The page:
Keeping the Blues Lamp Trimmed & Burning
The story of 83-year-old Mississippi bluesman Leo “Bud” Welch, who released his first album this spring after a lifetime of logging and farming
Crew & Credits
Director, Cinematographer, & Editor: Brent Foster
Audio, Color, & Additional Cinematography: Nick Brokalakis
Original music by: Leo "Bud" Welch
Run Time: 5:32 min.
Filmmaker Brent Foster grew up in Canada. In his hometown, he knew a man named Frank who used to open his garage and sharpen the kids’ ice skates for free.
“He wouldn't accept a dime,” Foster says. “He was an icon in the place where I grew up, and I always wanted to tell his story while he was still here. Regretfully, I let time pass, and Frank passed away before I had the chance to tell his story.”
That missing story inspired Foster to create While I’m Here: The Legacy Project, a series of videos that, in his words, “profile living legacies while they're still doing what they do best.”
Those of us who live in the South are fortunate Foster chose, for his second subject, an 83-year-old Mississippi Hill Country bluesman named Leo “Bud” Welch.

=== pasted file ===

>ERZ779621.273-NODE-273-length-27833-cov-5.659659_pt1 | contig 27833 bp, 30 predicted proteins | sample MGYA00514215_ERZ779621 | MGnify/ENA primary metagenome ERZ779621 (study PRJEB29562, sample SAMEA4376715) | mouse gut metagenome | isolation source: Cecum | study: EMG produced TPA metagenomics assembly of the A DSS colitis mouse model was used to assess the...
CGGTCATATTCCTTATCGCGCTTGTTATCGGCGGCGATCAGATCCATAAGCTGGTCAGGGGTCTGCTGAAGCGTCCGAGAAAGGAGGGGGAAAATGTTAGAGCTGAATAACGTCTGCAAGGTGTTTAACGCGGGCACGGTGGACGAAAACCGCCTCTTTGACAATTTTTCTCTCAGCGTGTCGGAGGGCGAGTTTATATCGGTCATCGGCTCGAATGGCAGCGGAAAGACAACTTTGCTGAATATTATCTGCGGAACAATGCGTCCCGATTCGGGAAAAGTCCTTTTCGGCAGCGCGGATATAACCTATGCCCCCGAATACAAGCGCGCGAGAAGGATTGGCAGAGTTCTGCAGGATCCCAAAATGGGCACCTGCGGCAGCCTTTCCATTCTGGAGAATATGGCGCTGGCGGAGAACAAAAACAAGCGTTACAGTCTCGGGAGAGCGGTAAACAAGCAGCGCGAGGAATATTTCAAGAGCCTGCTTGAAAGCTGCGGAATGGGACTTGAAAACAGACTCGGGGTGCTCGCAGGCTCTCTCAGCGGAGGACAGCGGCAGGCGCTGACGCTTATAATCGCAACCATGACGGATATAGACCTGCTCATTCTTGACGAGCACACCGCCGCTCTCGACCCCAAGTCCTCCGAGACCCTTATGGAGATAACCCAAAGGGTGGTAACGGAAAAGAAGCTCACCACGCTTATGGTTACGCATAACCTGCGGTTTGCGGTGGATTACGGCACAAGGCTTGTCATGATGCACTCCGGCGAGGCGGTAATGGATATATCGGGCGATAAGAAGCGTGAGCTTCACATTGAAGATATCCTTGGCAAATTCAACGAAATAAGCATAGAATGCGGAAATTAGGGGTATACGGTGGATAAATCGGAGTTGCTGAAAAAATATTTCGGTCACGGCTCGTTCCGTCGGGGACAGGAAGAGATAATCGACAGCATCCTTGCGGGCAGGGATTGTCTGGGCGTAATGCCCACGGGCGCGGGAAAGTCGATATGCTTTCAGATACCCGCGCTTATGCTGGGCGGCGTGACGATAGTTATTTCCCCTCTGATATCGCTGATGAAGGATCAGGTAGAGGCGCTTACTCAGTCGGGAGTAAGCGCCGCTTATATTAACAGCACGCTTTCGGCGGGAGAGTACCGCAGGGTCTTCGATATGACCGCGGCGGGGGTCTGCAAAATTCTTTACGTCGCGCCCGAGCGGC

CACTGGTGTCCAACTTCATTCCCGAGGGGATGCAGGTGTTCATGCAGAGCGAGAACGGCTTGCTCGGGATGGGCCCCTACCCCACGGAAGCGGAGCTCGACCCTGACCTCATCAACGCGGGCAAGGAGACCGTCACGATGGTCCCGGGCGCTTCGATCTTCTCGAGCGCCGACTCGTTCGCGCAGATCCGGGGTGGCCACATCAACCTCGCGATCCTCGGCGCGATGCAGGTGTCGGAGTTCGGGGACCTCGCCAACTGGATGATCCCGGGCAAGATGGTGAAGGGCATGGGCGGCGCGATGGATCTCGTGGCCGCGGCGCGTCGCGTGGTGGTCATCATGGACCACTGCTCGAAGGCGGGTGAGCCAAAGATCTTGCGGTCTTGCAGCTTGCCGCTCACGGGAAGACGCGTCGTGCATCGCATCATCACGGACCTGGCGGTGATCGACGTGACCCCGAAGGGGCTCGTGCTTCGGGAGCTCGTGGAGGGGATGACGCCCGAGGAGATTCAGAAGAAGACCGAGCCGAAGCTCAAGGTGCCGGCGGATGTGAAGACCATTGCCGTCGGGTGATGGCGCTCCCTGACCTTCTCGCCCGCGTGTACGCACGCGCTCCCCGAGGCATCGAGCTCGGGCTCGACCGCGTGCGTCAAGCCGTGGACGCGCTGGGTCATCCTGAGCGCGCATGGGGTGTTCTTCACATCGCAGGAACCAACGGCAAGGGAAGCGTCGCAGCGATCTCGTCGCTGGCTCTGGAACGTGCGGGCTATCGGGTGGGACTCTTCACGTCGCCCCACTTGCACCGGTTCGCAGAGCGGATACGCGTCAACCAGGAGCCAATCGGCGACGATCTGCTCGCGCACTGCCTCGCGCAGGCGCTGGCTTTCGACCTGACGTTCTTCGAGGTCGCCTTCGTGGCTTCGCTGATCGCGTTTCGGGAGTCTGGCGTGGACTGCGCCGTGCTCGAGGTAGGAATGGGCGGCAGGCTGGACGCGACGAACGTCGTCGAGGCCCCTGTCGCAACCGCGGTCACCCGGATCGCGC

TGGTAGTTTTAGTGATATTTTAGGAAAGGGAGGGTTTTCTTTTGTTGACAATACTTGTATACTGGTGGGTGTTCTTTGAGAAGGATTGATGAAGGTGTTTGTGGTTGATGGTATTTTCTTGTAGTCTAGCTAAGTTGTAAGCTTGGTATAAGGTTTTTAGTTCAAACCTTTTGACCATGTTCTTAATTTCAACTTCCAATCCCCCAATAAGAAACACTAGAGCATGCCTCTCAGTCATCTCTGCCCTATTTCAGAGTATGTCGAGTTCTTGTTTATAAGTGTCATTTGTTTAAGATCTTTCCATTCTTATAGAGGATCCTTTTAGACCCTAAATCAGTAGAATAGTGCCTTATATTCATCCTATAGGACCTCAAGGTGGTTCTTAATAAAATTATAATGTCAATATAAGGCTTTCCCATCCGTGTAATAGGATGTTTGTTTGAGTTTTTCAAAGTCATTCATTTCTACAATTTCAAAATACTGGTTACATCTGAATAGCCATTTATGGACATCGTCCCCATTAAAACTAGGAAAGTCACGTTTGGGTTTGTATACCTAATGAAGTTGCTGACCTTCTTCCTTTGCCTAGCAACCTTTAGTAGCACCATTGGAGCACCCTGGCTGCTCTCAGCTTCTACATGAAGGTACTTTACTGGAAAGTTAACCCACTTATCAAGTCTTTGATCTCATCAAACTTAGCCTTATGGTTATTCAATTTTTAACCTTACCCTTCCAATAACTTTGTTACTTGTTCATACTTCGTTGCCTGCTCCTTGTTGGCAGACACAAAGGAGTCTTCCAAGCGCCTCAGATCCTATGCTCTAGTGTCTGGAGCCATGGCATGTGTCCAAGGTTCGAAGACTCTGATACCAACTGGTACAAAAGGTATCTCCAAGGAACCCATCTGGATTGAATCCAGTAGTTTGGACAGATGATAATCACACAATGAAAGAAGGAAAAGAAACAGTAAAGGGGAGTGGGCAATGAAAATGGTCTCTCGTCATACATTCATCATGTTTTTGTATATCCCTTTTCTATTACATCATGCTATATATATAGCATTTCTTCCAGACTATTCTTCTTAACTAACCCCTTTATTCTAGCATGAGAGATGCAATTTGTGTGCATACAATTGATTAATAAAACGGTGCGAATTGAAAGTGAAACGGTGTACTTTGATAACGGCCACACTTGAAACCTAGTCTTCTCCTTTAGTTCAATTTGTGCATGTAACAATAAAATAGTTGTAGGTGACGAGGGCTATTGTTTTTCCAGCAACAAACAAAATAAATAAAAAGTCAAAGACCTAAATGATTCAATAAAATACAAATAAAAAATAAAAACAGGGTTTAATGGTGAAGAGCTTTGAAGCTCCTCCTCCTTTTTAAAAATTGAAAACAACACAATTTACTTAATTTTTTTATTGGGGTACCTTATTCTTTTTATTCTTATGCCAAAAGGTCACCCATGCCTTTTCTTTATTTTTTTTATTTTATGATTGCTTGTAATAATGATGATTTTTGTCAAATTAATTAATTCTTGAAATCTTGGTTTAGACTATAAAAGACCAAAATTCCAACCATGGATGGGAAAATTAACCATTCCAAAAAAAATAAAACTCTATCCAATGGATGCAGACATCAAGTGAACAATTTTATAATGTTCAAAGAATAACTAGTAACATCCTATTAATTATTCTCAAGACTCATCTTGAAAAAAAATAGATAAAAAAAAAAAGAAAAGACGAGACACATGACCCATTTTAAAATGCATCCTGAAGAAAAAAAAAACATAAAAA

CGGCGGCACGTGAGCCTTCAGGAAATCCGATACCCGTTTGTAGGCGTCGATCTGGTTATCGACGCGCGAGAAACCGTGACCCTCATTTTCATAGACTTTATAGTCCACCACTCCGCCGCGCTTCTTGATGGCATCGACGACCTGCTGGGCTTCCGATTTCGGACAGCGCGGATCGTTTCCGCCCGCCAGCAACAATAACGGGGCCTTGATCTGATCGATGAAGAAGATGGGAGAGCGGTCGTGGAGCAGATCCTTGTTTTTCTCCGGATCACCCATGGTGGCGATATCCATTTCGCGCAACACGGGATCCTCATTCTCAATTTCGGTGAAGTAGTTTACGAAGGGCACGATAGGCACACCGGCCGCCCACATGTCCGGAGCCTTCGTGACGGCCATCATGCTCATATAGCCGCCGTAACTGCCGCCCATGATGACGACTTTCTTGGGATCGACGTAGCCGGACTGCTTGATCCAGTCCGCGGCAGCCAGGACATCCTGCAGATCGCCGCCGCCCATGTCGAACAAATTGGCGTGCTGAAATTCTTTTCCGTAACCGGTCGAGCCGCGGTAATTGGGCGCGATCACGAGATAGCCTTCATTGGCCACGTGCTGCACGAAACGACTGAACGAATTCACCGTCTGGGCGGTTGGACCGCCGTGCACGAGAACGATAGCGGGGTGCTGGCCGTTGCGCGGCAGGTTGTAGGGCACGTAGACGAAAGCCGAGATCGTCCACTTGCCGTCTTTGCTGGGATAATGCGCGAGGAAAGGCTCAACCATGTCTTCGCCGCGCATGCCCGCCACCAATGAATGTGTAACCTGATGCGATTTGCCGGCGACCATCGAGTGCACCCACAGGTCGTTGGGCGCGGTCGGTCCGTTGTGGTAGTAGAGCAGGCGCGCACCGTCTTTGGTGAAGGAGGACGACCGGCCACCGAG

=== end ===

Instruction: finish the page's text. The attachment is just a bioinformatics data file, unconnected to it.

Welch spent most of his life, which began in 1932, playing guitar in the church and at family gatherings. He made a living logging and farming. But finally, he decided it was time to make a blues album. He told his preacher of his decision, and the preacher replied, “I don’t prefer no blues,” thus unwittingly providing the title for his parishioner’s album. "I Don't Prefer No Blues” came out on March 23.
You would do well to spend five minutes with Foster’s movie about Mr. Welch, who is living proof there ain’t ever a need to give up on your dreams. Welch also wants to pass his music to a new generation, so he takes his blues to schools these days, too. To support Welch’s efforts to put the blues in schools, you can contribute to a campaign here.